Chadian Journalists: “The eyes and ears of the public” Reviewed by Momizat on . N’Djamena, 25-26-27 March 2014 Journalists play and will play a key role in the media coverage of Extraordinary African Chambers (EAC). Journalists for the main N’Djamena, 25-26-27 March 2014 Journalists play and will play a key role in the media coverage of Extraordinary African Chambers (EAC). Journalists for the main Rating: 0

Chadian Journalists: “The eyes and ears of the public”

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N’Djamena, 25-26-27 March 2014

Journalists play and will play a key role in the media coverage of Extraordinary African Chambers (EAC). Journalists for the mainstream media in Chad, ten of whom had come from the provinces, participated in three information days with the Outreach Consortium. This was intended to give them the methodological and practical tools to cover an international criminal trial taking place remotely.

“Journalists are the hardcore for media coverage of outreach activities, but even more so for a possible trial,” said Gilbert Maoundonodji, coordinator of activities in Chad, at the opening of the training. For three days, journalists were able to discuss the following themes with Consortium speakers: “The EAC: history, mandate and functioning” with Hugo Jombwe, an expert in international law; “The role of the media in a large trial – interests and specific issues” with Franck Petit, communications expert; and “Update on victim participation, associations present in Chad, challenges for Chad” with Mr Maoundonodji.

Other key topics were discussed: “Interviewing victims – why and with what precautions?”; “Access to information, rights and duties of journalists”; “The rights of the defence, an essential component of a fair trial”; “The issues of judicial cooperation”; “How to cover the key moments of a trial?” These exchange workshops were interspersed with field reports in different neighbourhoods of N’Djamena, at the Plain of the Dead, in the premises of the Chadian judicial Pool, and with those complainants who had come from the provinces to register as civil parties.

The discussions were extremely rich, with journalists asking many questions and sharing their views with respect to what they call “the Habré affair”. Some say they have experienced pressure in areas of the country where people close to the former regime continue to exert influence. Many question themselves and have doubts about the effective running of a trial at the AEC, its usefulness after twenty-four years in the waiting, and the political will of Chad and Senegal.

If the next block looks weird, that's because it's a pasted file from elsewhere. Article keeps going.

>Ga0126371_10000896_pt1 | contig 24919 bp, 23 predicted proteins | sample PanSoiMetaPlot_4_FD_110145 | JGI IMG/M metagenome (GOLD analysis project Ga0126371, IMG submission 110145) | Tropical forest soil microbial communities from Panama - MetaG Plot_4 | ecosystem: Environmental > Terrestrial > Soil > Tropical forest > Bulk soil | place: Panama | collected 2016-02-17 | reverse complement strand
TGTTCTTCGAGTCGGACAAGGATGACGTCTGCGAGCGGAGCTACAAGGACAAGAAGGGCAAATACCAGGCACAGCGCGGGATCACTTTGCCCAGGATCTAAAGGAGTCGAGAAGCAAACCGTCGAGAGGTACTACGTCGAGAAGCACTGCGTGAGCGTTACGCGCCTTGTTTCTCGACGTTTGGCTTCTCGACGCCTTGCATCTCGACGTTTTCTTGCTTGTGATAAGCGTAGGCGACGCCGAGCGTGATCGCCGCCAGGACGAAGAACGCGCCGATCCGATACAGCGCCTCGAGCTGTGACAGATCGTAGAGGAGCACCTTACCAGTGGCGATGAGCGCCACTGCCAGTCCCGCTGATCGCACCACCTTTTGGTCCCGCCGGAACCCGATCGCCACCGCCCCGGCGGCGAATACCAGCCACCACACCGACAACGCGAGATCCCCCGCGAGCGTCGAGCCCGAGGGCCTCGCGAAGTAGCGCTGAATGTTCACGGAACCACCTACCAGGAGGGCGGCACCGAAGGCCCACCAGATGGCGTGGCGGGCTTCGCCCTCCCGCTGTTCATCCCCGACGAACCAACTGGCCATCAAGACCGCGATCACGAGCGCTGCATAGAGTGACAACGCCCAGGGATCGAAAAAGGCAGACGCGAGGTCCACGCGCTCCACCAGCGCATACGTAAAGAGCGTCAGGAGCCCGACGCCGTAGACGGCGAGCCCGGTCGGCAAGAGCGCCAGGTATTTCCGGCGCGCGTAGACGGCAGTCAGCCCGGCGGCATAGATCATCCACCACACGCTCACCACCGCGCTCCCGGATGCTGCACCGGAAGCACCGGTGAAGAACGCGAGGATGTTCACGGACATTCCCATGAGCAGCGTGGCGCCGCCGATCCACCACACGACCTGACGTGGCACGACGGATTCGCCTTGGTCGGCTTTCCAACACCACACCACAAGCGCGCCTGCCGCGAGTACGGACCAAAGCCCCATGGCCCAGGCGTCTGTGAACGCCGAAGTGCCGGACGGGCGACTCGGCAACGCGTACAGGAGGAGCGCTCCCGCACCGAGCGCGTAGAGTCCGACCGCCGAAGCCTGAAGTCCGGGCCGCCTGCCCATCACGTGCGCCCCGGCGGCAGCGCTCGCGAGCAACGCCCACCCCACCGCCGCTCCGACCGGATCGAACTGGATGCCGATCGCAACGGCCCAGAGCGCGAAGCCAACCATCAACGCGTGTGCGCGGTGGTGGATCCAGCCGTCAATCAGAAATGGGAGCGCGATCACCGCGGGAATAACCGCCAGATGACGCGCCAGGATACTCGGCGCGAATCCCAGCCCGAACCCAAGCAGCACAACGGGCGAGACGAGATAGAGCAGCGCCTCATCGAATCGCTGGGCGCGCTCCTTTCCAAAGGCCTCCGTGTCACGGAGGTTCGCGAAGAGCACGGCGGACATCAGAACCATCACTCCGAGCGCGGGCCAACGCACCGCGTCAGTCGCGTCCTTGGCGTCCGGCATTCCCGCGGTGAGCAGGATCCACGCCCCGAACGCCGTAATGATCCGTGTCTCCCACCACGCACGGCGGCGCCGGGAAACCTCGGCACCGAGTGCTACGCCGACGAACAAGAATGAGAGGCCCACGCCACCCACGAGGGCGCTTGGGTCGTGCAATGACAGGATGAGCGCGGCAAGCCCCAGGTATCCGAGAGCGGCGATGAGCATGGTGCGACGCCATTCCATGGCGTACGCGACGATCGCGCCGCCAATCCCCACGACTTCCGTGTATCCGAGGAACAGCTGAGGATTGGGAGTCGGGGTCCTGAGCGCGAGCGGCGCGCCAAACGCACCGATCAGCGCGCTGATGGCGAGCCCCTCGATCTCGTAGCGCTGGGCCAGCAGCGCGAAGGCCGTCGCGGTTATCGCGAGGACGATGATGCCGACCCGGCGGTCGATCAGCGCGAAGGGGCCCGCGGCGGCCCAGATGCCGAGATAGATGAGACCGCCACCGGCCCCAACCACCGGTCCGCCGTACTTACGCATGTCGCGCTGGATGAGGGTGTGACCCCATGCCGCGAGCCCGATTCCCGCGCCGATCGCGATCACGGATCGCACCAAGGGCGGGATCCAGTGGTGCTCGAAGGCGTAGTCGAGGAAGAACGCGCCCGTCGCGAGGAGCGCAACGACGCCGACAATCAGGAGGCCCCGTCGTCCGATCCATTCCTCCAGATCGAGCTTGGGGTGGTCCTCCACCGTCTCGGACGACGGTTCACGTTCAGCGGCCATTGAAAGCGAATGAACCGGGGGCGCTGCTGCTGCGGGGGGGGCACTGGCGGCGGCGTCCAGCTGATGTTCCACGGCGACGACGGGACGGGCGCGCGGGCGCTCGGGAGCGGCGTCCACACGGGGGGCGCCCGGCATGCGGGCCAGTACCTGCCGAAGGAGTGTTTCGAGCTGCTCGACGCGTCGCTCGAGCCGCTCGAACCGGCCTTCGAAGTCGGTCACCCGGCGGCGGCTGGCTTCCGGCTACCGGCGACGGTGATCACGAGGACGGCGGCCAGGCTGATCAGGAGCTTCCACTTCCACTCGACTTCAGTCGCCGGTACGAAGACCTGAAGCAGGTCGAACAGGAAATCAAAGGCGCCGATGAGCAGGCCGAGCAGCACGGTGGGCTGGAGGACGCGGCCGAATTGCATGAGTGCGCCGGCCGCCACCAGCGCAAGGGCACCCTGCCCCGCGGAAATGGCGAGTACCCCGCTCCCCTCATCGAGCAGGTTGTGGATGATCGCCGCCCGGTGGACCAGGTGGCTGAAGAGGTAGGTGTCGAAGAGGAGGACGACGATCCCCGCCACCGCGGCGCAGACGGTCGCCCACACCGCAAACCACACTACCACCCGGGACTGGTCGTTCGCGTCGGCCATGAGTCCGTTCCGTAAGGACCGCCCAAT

No place of remembrance

In their reporting, journalists have pointed the lack of a place of remembrance, particularly at the Plain of the Dead. This is one of the most perturbing topics for the survivors and families of the victims of DDS that were buried there, who do not understand why the authorities let people build houses on such a symbolic site. Some hope that one day the houses will be demolished to make way for the construction of a monument.

After the three-day workshop, several journalists assured us they felt more comfortable about covering a topic they sometimes gave a miss “for fear of reprisals from former DDS officials who have remained in power” as one of them explained. They now feel better equipped to seek the truth, expose the unhealthy practices related to this issue, and cover a possible trial in a more balanced manner, taking into account the views of all parties to the proceedings.

The speakers urged the journalists to balance their stories as much as possible, whether working for private or public media, radio or the press. They were strongly advised to consistently cross-check testimony before publishing and not to forget they are the eyes and ears of the public by definition, across all points of view and all opinions. Journalists remain in contact with the Consortium, which is organising a follow-up to this workshop in order to facilitate their work and enable them to network with Senegalese colleagues in a non partisan and independent manner.

The Consortium

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